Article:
Southern Utah Museum of Art | The Space Between: Visions of the Southwest

Southern Utah Museum of Art, June 4, 2022



Although Shalee Cooper and Arlo Namingha come from very different backgrounds of artistic practice and training, both are inheritors of the modernist tradition of geometric abstraction and inhabitants of the Southwest, inspired by their local environs. Their artistic methodology, in disparate media, reduces complex imagery to minimalist compositions that center on the interactions between shape and color, and negative and positive space. Both of these artists utilize the universalizing visual language of minimalism and the mutability of their compositions (both sculptural and painted) to evoke notions of collaboration, dialogue, and interactivity. Like the modernists before them, the meanings behind Cooper's and Namingha's pieces are not plainly expressed, but manifest through the play of distilled forms, each one rich with connotation.


The shapes Namingha constructs and the titles he bestows upon his sculptures together conjure meaning for viewers, compelling close looking and contemplation. He is bound to and inspired by the land, beliefs, and symbols of his Tewa-Hopi community in New Mexico, but his artistic expression is rooted in modernist minimalism-like Mandelman and Ribak, his work is both regional and global, personal and universal. While the pieces presented here reference in name and form his cultural heritage-Niman, for instance, is an annual Hopi kachina ceremony-several sculptures engage abstract geometry and modularity to respond to our contemporary moment. These sculptures can be assembled and rearranged differently by the artist and the viewer, thus demonstrating the possibility of exchange and the coexistence of divergent perspectives in art and beyond.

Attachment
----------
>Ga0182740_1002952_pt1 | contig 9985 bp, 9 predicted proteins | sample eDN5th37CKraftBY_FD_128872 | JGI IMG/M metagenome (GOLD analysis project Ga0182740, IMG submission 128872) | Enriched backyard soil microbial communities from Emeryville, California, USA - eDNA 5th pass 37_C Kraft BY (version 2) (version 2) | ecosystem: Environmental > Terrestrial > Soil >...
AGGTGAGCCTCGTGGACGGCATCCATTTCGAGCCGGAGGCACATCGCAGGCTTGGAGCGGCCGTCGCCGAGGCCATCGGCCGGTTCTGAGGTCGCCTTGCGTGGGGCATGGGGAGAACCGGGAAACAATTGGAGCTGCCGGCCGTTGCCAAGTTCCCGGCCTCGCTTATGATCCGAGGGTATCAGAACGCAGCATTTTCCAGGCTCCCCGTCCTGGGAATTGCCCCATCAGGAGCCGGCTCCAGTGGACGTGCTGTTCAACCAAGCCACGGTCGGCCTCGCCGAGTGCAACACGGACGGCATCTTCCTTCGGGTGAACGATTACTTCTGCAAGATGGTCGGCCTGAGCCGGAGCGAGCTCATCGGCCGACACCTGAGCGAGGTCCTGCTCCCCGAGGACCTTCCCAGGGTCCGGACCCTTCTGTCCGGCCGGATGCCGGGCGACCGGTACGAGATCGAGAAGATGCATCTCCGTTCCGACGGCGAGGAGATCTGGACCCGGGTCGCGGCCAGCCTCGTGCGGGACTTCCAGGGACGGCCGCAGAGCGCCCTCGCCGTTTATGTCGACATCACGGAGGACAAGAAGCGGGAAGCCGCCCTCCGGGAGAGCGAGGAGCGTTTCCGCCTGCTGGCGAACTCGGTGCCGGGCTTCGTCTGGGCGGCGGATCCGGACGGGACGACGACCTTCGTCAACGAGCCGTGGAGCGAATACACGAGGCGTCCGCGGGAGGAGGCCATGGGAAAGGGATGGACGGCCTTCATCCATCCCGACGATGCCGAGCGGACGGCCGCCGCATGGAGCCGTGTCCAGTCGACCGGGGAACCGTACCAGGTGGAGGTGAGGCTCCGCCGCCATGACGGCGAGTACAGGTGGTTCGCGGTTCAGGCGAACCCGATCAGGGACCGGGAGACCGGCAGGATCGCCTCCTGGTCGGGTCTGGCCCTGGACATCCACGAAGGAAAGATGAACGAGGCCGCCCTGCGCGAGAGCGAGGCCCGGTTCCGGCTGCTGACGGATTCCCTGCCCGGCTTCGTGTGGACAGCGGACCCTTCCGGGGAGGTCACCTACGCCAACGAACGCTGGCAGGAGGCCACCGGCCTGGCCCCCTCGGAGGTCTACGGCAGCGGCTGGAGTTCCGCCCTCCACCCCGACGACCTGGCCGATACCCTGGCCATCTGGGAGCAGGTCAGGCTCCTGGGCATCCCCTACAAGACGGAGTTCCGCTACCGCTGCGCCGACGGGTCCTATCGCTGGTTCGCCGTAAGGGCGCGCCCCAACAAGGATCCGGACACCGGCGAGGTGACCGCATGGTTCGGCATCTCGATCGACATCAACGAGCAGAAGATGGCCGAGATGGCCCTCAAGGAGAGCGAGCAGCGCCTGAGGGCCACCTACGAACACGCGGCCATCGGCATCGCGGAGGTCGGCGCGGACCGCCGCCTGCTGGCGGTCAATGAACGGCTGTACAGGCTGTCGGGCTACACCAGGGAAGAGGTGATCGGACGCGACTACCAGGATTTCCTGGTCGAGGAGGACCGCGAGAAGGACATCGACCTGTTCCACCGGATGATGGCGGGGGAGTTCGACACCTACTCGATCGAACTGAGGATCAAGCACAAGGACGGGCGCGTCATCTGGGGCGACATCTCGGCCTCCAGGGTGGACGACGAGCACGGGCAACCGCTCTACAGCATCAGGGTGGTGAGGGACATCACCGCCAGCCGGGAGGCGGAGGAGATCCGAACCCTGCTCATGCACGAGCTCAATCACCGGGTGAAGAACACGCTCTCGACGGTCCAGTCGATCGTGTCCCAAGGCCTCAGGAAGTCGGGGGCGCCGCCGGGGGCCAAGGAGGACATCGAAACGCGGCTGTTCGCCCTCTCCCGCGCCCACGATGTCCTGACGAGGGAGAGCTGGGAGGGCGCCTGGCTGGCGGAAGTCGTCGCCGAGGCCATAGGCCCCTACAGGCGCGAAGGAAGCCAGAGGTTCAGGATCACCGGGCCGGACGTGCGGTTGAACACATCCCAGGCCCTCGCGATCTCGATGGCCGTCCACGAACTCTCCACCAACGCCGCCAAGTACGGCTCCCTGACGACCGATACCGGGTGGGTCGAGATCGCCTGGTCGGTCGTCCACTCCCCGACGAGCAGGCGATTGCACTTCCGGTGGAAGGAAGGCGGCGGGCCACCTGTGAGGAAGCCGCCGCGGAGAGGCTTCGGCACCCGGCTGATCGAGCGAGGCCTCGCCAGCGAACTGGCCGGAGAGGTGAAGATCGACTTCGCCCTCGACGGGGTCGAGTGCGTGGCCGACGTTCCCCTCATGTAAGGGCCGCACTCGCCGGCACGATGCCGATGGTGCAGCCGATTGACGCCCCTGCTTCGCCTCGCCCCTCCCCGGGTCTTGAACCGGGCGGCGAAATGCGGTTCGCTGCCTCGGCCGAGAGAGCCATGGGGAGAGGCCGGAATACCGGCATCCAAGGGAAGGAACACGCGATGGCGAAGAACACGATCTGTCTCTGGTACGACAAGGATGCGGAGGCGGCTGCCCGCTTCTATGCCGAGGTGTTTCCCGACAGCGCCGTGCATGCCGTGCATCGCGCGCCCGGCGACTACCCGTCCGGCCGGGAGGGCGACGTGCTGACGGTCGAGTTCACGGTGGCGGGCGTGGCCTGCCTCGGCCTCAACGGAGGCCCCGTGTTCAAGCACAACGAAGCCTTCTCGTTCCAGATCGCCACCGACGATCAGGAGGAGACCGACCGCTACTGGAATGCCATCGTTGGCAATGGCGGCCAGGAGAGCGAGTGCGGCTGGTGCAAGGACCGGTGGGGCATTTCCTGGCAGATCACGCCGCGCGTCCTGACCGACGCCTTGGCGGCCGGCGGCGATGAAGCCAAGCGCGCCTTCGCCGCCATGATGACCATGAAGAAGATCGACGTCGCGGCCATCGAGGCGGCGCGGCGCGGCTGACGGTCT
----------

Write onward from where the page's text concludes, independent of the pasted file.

Cooper similarly plays with interactivity between artist and audience Several of her paintings displayed here carry an instruction to potential collectors and curators to reconfigure the works as they see fit-the multicomponent pieces can be presented in different arrangements and the single-canvas works can hang in different orientations. Cooper invites viewers to contemplate new ways of seeing, just as shifting light and shadow can be captured and manipulated through photography and other artistic media. Influenced by a background in photography, Cooper's works explore balance and relation between positive and negative space, utilizing geometric abstraction, light, and dark.


Even before they were married, Beatrice Mandelman and Louis Ribak were united by a shared belief in the fundamental social function of art. Both interacted with luminaries of the New York modern art scene of the first half of the 20th century, much of which was infused with revolutionary political ideologies, particularly those centered on the rights of the working class. Mandelman and Ribak were especially immersed in the style known as Social Realism, which depicted workers and scenes of everyday life rather than the social elite.


In 1944, however, they left their circle of artist and activist friends in New York for the backwater town of Taos, New Mexico, where the cultural scene was dominated by cowboy art, landscape painting, as well as
local Hispanic and Indigenous folk traditions. After only a few years, Mandelman and Ribak galvanized the Taos arts community, helping to create a vibrant collective of transplanted and local artists supported by commercial and educational infrastructure, and an underlying philosophy of exchange. The couple were in the vanguard of what became known as Taos Modernism, their paintings among the works that define this style that reflects both regional and international movements of the time. 


The move to Taos radically changed their art. Not only were they at a new nexus of artistic collaboration and cross-pollination, but the landscape and local cultures of New Mexico pushed Mandelman and Ribak into unexplored stylistic realms grounded in abstraction: "The land [of the Southwest] makes it possible to be an abstractionist," Mandelman explained. Although they lived in this remote location, Mandelman and Ribak were not isolated; through travel, study, and friendship, they remained connected to the artistic, intellectual, and political movements of their time. Inspired by these outside muses and moved by the vast expanses, monumental topography, and intense light of Taos, Mandelman and Ribak each developed a unique visual language, intended for a kind of universal accessibility. In different but parallel ways, they distilled forms to their essence, allowing color, shape, and space to express their own feelings about the increasingly complex world they inhabited, while seizing viewers' imaginations and evoking myriad personalized responses.

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